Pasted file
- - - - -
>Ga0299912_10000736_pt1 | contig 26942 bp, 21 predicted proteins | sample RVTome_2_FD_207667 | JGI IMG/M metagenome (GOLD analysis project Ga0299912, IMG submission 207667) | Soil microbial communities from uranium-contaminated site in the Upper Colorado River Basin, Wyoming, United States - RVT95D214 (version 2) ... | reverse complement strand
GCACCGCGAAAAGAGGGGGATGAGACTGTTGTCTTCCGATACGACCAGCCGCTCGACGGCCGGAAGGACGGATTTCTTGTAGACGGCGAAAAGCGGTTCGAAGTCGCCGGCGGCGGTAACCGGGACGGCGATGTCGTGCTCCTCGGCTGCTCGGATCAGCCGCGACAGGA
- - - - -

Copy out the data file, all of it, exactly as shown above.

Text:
>Ga0299912_10000736_pt1 | contig 26942 bp, 21 predicted proteins | sample RVTome_2_FD_207667 | JGI IMG/M metagenome (GOLD analysis project Ga0299912, IMG submission 207667) | Soil microbial communities from uranium-contaminated site in the Upper Colorado River Basin, Wyoming, United States - RVT95D214 (version 2) ... | reverse complement strand
GCACCGCGAAAAGAGGGGGATGAGACTGTTGTCTTCCGATACGACCAGCCGCTCGACGGCCGGAAGGACGGATTTCTTGTAGACGGCGAAAAGCGGTTCGAAGTCGCCGGCGGCGGTAACCGGGACGGCGATGTCGTGCTCCTCGGCTGCTCGGATCAGCCGCGACAGGA